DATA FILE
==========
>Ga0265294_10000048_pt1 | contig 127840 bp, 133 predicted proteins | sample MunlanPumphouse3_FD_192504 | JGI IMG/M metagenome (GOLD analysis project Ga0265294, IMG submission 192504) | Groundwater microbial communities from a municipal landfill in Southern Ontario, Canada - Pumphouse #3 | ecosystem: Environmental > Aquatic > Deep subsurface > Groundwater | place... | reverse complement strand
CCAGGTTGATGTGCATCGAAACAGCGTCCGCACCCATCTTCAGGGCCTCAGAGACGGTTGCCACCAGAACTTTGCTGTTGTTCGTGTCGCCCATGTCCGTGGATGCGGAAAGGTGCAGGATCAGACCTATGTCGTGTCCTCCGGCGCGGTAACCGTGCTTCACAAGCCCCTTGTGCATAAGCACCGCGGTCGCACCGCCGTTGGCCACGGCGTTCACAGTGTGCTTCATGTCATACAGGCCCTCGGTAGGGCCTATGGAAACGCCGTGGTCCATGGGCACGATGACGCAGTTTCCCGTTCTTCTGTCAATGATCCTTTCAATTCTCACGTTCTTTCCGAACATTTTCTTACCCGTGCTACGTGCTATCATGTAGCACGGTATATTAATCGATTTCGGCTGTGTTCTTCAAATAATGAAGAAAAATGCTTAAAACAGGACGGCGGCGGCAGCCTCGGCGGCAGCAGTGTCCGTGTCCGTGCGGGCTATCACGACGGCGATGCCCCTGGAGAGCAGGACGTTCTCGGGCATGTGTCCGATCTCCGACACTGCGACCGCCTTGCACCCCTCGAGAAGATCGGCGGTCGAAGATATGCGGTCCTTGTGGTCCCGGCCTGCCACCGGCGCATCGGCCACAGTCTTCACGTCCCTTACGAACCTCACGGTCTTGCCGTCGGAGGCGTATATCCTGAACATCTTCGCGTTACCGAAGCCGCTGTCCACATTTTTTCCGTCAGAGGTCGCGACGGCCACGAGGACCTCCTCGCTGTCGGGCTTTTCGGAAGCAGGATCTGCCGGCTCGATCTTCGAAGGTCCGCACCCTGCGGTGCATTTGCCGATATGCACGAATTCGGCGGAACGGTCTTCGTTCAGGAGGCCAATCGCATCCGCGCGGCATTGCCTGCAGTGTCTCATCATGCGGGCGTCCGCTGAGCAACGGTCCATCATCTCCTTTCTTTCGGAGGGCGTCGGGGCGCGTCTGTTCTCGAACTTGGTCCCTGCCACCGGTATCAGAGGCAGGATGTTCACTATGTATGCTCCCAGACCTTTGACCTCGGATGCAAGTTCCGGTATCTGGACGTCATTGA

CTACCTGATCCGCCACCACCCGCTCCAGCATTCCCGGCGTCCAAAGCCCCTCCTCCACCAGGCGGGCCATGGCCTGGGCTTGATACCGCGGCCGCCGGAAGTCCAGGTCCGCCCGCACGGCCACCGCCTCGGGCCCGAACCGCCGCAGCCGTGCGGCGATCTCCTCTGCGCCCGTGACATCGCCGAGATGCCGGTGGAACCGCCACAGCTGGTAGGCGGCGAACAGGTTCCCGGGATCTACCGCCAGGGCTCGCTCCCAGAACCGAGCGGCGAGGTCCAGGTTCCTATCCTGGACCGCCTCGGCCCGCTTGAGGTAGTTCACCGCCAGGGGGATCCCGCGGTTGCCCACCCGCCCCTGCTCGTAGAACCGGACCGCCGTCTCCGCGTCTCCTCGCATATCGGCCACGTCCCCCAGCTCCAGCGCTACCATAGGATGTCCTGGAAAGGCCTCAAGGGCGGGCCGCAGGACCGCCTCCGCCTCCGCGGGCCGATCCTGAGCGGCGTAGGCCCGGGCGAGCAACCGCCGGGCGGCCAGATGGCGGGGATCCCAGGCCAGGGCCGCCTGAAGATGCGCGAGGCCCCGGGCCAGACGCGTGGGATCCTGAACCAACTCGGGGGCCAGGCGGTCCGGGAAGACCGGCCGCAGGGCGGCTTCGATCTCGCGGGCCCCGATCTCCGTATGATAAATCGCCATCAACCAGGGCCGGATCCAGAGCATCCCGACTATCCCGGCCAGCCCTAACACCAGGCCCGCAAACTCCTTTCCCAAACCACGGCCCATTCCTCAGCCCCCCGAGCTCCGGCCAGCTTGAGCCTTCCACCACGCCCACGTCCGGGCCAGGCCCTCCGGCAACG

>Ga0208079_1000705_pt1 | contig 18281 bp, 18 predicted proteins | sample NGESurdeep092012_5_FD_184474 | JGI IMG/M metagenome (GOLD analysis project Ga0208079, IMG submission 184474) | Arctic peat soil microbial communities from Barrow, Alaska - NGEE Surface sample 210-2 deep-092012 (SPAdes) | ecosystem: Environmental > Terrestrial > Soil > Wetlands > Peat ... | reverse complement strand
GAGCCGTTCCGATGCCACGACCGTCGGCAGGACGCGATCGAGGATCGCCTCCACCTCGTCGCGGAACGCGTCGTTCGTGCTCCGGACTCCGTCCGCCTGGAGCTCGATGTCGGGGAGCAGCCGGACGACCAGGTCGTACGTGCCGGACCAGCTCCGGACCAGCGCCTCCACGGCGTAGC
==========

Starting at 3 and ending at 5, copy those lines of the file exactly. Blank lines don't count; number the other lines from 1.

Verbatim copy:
CTACCTGATCCGCCACCACCCGCTCCAGCATTCCCGGCGTCCAAAGCCCCTCCTCCACCAGGCGGGCCATGGCCTGGGCTTGATACCGCGGCCGCCGGAAGTCCAGGTCCGCCCGCACGGCCACCGCCTCGGGCCCGAACCGCCGCAGCCGTGCGGCGATCTCCTCTGCGCCCGTGACATCGCCGAGATGCCGGTGGAACCGCCACAGCTGGTAGGCGGCGAACAGGTTCCCGGGATCTACCGCCAGGGCTCGCTCCCAGAACCGAGCGGCGAGGTCCAGGTTCCTATCCTGGACCGCCTCGGCCCGCTTGAGGTAGTTCACCGCCAGGGGGATCCCGCGGTTGCCCACCCGCCCCTGCTCGTAGAACCGGACCGCCGTCTCCGCGTCTCCTCGCATATCGGCCACGTCCCCCAGCTCCAGCGCTACCATAGGATGTCCTGGAAAGGCCTCAAGGGCGGGCCGCAGGACCGCCTCCGCCTCCGCGGGCCGATCCTGAGCGGCGTAGGCCCGGGCGAGCAACCGCCGGGCGGCCAGATGGCGGGGATCCCAGGCCAGGGCCGCCTGAAGATGCGCGAGGCCCCGGGCCAGACGCGTGGGATCCTGAACCAACTCGGGGGCCAGGCGGTCCGGGAAGACCGGCCGCAGGGCGGCTTCGATCTCGCGGGCCCCGATCTCCGTATGATAAATCGCCATCAACCAGGGCCGGATCCAGAGCATCCCGACTATCCCGGCCAGCCCTAACACCAGGCCCGCAAACTCCTTTCCCAAACCACGGCCCATTCCTCAGCCCCCCGAGCTCCGGCCAGCTTGAGCCTTCCACCACGCCCACGTCCGGGCCAGGCCCTCCGGCAACG

>Ga0208079_1000705_pt1 | contig 18281 bp, 18 predicted proteins | sample NGESurdeep092012_5_FD_184474 | JGI IMG/M metagenome (GOLD analysis project Ga0208079, IMG submission 184474) | Arctic peat soil microbial communities from Barrow, Alaska - NGEE Surface sample 210-2 deep-092012 (SPAdes) | ecosystem: Environmental > Terrestrial > Soil > Wetlands > Peat ... | reverse complement strand
GAGCCGTTCCGATGCCACGACCGTCGGCAGGACGCGATCGAGGATCGCCTCCACCTCGTCGCGGAACGCGTCGTTCGTGCTCCGGACTCCGTCCGCCTGGAGCTCGATGTCGGGGAGCAGCCGGACGACCAGGTCGTACGTGCCGGACCAGCTCCGGACCAGCGCCTCCACGGCGTAGC